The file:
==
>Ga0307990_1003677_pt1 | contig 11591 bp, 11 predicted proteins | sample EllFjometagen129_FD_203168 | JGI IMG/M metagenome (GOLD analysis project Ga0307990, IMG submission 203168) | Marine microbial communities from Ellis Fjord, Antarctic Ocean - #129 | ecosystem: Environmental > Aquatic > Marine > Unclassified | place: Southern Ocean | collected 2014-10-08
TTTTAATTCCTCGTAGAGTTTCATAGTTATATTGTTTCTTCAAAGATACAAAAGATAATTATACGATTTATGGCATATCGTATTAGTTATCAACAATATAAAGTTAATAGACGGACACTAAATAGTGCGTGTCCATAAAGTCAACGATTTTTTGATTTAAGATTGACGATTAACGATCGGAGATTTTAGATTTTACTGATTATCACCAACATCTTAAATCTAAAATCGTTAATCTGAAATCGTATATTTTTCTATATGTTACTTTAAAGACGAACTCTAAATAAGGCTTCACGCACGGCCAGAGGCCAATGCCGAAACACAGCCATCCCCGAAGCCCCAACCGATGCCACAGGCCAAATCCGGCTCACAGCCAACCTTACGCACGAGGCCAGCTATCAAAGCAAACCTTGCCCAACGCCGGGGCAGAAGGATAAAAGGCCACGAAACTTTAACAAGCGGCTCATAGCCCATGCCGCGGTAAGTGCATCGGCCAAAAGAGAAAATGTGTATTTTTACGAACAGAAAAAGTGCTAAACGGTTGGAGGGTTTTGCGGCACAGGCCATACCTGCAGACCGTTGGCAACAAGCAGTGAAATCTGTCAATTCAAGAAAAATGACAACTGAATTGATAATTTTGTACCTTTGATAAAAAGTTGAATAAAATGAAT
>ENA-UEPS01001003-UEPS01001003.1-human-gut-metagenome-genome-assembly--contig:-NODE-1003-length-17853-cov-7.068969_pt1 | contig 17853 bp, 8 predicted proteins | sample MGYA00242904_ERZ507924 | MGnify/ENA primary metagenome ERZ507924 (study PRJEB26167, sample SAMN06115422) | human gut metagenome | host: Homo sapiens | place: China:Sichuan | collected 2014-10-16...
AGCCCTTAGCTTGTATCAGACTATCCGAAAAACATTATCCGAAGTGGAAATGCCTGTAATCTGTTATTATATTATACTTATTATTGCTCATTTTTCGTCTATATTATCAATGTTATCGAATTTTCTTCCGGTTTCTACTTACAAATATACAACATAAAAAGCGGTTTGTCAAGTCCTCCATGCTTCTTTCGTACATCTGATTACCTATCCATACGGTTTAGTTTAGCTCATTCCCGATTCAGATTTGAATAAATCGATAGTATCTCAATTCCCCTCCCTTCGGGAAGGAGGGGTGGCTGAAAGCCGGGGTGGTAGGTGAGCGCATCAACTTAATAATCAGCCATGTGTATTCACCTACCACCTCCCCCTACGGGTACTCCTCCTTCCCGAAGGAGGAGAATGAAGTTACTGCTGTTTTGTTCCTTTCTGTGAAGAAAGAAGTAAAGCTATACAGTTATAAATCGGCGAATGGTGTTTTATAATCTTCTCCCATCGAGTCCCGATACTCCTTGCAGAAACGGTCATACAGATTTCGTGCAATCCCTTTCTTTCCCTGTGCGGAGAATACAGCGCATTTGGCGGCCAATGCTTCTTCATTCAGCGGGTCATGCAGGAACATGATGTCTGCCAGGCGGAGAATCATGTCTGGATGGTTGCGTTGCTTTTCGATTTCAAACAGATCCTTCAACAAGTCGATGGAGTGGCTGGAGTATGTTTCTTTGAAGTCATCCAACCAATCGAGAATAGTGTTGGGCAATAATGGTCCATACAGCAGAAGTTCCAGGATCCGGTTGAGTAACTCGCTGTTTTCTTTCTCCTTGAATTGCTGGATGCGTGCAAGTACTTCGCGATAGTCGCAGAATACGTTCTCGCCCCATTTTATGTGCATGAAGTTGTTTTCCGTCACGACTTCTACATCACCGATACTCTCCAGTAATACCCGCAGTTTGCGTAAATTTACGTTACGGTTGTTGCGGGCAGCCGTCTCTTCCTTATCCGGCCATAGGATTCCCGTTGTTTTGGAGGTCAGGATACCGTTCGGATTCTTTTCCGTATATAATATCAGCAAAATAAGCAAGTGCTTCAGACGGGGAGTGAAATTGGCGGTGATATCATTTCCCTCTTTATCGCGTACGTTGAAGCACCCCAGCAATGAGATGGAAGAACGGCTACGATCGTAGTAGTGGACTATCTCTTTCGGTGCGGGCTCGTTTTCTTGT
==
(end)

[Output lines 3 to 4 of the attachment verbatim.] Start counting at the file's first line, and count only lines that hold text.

>ENA-UEPS01001003-UEPS01001003.1-human-gut-metagenome-genome-assembly--contig:-NODE-1003-length-17853-cov-7.068969_pt1 | contig 17853 bp, 8 predicted proteins | sample MGYA00242904_ERZ507924 | MGnify/ENA primary metagenome ERZ507924 (study PRJEB26167, sample SAMN06115422) | human gut metagenome | host: Homo sapiens | place: China:Sichuan | collected 2014-10-16...
AGCCCTTAGCTTGTATCAGACTATCCGAAAAACATTATCCGAAGTGGAAATGCCTGTAATCTGTTATTATATTATACTTATTATTGCTCATTTTTCGTCTATATTATCAATGTTATCGAATTTTCTTCCGGTTTCTACTTACAAATATACAACATAAAAAGCGGTTTGTCAAGTCCTCCATGCTTCTTTCGTACATCTGATTACCTATCCATACGGTTTAGTTTAGCTCATTCCCGATTCAGATTTGAATAAATCGATAGTATCTCAATTCCCCTCCCTTCGGGAAGGAGGGGTGGCTGAAAGCCGGGGTGGTAGGTGAGCGCATCAACTTAATAATCAGCCATGTGTATTCACCTACCACCTCCCCCTACGGGTACTCCTCCTTCCCGAAGGAGGAGAATGAAGTTACTGCTGTTTTGTTCCTTTCTGTGAAGAAAGAAGTAAAGCTATACAGTTATAAATCGGCGAATGGTGTTTTATAATCTTCTCCCATCGAGTCCCGATACTCCTTGCAGAAACGGTCATACAGATTTCGTGCAATCCCTTTCTTTCCCTGTGCGGAGAATACAGCGCATTTGGCGGCCAATGCTTCTTCATTCAGCGGGTCATGCAGGAACATGATGTCTGCCAGGCGGAGAATCATGTCTGGATGGTTGCGTTGCTTTTCGATTTCAAACAGATCCTTCAACAAGTCGATGGAGTGGCTGGAGTATGTTTCTTTGAAGTCATCCAACCAATCGAGAATAGTGTTGGGCAATAATGGTCCATACAGCAGAAGTTCCAGGATCCGGTTGAGTAACTCGCTGTTTTCTTTCTCCTTGAATTGCTGGATGCGTGCAAGTACTTCGCGATAGTCGCAGAATACGTTCTCGCCCCATTTTATGTGCATGAAGTTGTTTTCCGTCACGACTTCTACATCACCGATACTCTCCAGTAATACCCGCAGTTTGCGTAAATTTACGTTACGGTTGTTGCGGGCAGCCGTCTCTTCCTTATCCGGCCATAGGATTCCCGTTGTTTTGGAGGTCAGGATACCGTTCGGATTCTTTTCCGTATATAATATCAGCAAAATAAGCAAGTGCTTCAGACGGGGAGTGAAATTGGCGGTGATATCATTTCCCTCTTTATCGCGTACGTTGAAGCACCCCAGCAATGAGATGGAAGAACGGCTACGATCGTAGTAGTGGACTATCTCTTTCGGTGCGGGCTCGTTTTCTTGT